These Armed Forces Insurance Spouse Awardees Have Long-Term Impact

Lakesha Cole, Reda Hicks and Corie Weathers (left to right) have had a long-term impact after winning an Armed Forces Insurance Military Spouse of the Year award. (Courtesy photos).
Lakesha Cole, Reda Hicks and Corie Weathers (left to right) have had a long-term impact after winning an Armed Forces Insurance Military Spouse of the Year award. (Courtesy photos).

For many of the military spouses who have won the Armed Forces Insurance (AFI) Military Spouse of the Year ® awards for their service branch since its 2008 inception, the honor plucks them from quiet influence at their home duty station and ends, ultimately, with worldwide recognition in the military community.

That whirlwind of notoriety brings with it certain pressures and a feeling of responsibility to the military community, past winners say. But it also gives them the opportunity to figure out who they are as military spouses, while having a positive, notable impact on others.

For the year after the awards, the annual winners are often guided in those steps by mentors involved in the awards through Military Spouse magazine and Armed Forces Insurance. During this year, many of these spouses will streamline programs and advocacy movements they have created to better serve their military family. They will have the opportunity to pitch these programs for sponsorship, notably to the title sponsor, Armed Forces Insurance, which has gone on to sponsor a number of initiatives and projects created by the award recipients. And, when the year is over, the winners are sent out into the world to do their best.

The impact past winners continue to have nationally and on their chosen subjects is a testament not only to the focus the AFI Military Spouse of the Year ® program can give to military spouses, but the tenacity of the winners. And while their paths forward are as diverse as their backgrounds, their ability to continue to leverage that influence is undeniable.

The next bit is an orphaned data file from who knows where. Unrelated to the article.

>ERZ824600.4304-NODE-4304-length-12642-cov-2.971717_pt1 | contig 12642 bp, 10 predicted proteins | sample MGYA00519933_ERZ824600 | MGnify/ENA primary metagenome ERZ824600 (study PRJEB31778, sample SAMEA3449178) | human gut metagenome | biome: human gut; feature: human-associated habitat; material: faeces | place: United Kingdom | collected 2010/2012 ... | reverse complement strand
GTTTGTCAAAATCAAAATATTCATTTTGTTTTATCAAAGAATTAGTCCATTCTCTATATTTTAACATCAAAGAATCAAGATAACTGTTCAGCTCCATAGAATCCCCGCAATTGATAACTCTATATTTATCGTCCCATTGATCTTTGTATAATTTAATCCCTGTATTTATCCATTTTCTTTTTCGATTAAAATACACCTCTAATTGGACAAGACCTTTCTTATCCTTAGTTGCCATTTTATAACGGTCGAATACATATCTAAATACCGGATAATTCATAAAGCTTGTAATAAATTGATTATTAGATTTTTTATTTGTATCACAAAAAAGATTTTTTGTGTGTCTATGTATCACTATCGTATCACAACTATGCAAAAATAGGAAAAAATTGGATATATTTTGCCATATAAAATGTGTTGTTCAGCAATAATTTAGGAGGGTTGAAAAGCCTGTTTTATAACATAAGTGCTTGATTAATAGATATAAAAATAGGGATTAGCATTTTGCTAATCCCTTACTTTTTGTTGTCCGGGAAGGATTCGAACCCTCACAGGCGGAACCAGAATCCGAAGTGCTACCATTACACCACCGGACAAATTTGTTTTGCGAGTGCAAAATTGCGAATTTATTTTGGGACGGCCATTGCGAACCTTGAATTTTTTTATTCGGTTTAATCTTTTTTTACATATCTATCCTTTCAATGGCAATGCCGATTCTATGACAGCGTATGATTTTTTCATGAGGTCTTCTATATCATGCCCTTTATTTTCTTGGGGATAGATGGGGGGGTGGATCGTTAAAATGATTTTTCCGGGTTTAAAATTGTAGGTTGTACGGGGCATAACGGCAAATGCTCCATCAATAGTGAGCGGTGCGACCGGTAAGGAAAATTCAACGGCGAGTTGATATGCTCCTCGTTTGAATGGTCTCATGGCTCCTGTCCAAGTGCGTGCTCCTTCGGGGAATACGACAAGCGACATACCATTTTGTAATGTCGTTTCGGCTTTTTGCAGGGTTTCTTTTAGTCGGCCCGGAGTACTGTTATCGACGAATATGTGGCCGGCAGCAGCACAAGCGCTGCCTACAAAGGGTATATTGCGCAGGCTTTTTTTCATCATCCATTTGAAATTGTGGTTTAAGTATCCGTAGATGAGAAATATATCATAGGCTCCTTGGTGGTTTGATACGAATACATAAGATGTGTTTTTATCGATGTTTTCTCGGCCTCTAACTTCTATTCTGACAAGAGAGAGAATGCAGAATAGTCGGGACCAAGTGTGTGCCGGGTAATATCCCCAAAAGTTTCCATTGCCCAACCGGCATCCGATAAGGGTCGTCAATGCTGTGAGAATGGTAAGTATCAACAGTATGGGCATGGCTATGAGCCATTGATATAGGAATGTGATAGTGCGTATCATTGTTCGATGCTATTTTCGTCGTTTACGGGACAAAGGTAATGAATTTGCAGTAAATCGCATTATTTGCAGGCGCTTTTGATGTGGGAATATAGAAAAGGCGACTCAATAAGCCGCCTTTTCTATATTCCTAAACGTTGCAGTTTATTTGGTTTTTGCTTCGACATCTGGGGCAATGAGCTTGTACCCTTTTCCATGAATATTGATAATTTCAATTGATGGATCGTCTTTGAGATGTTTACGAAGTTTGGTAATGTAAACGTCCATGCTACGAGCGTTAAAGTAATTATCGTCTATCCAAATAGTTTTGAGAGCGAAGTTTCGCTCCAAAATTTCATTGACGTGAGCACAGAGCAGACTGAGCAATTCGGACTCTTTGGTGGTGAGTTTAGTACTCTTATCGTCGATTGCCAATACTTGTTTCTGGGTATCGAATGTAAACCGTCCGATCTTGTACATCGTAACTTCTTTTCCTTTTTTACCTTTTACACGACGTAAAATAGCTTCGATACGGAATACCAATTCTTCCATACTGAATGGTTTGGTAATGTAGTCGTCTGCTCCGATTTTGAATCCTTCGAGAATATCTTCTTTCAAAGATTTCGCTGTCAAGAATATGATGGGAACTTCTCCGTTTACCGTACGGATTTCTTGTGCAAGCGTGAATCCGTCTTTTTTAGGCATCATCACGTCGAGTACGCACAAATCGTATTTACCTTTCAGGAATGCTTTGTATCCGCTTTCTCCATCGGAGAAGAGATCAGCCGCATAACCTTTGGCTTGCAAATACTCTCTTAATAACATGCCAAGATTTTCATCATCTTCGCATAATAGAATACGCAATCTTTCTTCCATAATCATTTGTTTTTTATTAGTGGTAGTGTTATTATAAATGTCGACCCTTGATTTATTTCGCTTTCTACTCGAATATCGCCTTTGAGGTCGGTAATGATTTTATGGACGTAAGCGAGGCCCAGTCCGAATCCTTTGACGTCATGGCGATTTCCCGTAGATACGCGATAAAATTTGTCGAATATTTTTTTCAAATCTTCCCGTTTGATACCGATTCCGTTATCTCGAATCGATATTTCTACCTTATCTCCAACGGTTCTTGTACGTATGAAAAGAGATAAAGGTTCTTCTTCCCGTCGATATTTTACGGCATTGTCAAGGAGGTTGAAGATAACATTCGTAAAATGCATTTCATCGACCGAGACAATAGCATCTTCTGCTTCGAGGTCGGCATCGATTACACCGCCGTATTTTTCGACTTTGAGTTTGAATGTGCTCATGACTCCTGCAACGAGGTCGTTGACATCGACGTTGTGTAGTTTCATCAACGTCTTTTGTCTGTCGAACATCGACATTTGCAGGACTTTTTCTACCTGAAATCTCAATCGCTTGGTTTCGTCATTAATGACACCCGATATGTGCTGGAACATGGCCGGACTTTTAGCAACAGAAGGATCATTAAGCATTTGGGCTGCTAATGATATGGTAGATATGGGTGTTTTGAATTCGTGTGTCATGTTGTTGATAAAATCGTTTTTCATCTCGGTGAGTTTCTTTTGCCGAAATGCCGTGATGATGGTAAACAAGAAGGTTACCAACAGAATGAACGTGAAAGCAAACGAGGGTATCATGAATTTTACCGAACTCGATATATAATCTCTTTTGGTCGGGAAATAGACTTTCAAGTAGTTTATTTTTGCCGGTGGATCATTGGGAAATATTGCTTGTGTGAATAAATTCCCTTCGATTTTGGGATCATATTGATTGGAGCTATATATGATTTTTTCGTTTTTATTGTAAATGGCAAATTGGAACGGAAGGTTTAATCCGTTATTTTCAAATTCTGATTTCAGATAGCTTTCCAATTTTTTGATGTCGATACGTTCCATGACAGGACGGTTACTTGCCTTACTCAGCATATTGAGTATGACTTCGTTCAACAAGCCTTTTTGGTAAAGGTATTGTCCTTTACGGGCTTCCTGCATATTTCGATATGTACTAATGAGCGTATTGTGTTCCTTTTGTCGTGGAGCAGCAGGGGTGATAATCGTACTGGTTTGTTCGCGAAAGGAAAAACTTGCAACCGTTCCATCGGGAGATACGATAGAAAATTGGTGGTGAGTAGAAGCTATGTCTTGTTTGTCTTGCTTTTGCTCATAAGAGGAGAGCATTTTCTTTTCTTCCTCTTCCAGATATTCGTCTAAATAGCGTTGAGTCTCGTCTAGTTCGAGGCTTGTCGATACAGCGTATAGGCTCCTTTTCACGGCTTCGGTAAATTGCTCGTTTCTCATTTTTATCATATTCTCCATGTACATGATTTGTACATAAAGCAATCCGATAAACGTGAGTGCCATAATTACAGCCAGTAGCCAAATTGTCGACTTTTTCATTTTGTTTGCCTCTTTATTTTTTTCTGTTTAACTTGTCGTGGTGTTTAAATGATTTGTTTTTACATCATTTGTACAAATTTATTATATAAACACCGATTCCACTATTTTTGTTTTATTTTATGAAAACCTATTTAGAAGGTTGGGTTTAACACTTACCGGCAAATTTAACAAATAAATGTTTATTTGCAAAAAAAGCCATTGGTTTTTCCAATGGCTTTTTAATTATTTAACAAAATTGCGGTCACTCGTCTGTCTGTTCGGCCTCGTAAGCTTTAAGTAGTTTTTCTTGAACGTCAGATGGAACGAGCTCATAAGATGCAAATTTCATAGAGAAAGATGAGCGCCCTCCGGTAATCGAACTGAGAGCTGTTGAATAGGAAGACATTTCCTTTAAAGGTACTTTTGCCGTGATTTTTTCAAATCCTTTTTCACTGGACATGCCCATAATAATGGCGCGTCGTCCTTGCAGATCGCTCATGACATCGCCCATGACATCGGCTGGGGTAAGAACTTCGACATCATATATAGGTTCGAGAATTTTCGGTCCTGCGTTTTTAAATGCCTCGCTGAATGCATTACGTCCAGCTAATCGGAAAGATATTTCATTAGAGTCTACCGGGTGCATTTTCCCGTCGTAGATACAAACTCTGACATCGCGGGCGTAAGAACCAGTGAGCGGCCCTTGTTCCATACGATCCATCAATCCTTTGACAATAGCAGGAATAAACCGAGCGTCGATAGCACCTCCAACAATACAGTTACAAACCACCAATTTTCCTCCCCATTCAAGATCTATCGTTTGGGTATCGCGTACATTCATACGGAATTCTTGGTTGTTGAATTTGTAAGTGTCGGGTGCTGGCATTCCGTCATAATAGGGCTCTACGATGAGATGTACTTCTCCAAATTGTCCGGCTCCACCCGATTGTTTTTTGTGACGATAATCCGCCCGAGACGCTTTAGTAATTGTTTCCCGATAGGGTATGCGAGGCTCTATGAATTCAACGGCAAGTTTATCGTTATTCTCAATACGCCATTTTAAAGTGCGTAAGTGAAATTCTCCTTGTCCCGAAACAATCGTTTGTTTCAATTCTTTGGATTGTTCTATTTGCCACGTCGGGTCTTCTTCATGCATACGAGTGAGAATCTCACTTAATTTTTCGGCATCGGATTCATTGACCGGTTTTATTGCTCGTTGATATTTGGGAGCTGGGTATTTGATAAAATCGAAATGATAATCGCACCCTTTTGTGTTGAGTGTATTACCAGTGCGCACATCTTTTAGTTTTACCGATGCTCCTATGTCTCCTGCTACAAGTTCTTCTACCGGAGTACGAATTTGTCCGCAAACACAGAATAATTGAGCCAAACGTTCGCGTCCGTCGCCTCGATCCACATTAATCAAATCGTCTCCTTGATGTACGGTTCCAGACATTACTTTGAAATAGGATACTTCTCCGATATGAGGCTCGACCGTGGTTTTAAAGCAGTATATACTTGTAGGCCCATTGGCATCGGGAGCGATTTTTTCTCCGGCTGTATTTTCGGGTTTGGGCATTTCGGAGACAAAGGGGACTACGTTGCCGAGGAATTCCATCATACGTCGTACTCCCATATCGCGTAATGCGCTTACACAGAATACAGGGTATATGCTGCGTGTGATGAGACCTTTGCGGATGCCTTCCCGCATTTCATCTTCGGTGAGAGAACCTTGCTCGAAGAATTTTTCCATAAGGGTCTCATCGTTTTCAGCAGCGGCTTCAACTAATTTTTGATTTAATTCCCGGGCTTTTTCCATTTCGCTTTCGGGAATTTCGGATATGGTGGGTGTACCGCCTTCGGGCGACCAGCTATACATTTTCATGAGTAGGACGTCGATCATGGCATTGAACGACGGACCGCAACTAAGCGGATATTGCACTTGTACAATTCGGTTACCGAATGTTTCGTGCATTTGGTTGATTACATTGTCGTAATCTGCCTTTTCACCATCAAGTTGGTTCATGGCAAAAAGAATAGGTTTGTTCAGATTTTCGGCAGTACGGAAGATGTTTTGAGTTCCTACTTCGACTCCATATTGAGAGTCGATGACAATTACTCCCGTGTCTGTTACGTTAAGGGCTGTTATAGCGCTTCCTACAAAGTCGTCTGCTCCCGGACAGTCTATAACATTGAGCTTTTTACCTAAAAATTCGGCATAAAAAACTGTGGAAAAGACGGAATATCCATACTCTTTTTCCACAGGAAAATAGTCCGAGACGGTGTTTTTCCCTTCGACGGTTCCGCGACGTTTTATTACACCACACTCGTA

In honor of Military Spouse Appreciation Day, we checked in with three past winners who exemplify that truth.

A 'Won't Give Up' Spirit

When Lakesha Cole won both the Armed Forces Insurance Marine Corps Spouse of the Year ® and AFI Military Spouse of the Year® overall award in 2014, she became the first person to win while stationed overseas. On Okinawa, Japan, Cole had established herself as an entrepreneur, cracking the code on owning and operating a business overseas while also running a storefront in the exchange.

Winning the AFI Military Spouse of the Year ® award thrust her success into the spotlight in a very small community. Appearances on national TV, a visit to the White House and a feature in Ebony magazine were part of the package -- but so were the scrutiny and pressure that come with suddenly being very well-known.

"There's no playbook or rule book on how to navigate that," she says. "I had to ask myself, 'Now I have this title. Now what do I do with it?'"

Cole has never stopped answering that question since the day she was given the award. With the AFI Military Spouse of the Year ®, Cole launched Milspousepreneur, an organization supporting military spouse entrepreneurs. Impressed with her drive and a belief in importance of Cole’s mission, award title sponsor Armed Forces Insurance elected to sponsor Milspousepreneur, as well. Since then, Cole has produced a guide for operating small businesses as an American military family member living in Japan.

But her real test came when it was time for her family to move to a new duty station stateside.

Not only did she find a way for her boutique, She Swank, to move stateside, she has since established a storefront near Camp Lejeune, North Carolina; self-published a book on how she balances military life, family and owning a business; and helped start a new military spouse podcast. She also recently launched a stationery and gift product line.

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Cole says she is constantly surprised by her influence in the military community and that anyone cares what she thinks or does.

"One thing I learned with the Military Spouse of the Year ® awards is people do watch you, people are paying attention," she says. "I often feel like there's a certain level of responsibility on my part to make sure that I'm truthful and transparent and I'm doing what I can do to push people."

Local Focus, Big Impact

Military spouses often view their community from a global perspective. After all, home is where the military sends you. But former Army spouse and 2014 AFI Army Spouse of the Year ® Reda Hicks knows that sometimes the biggest changes and impact can be made in the community right outside your door.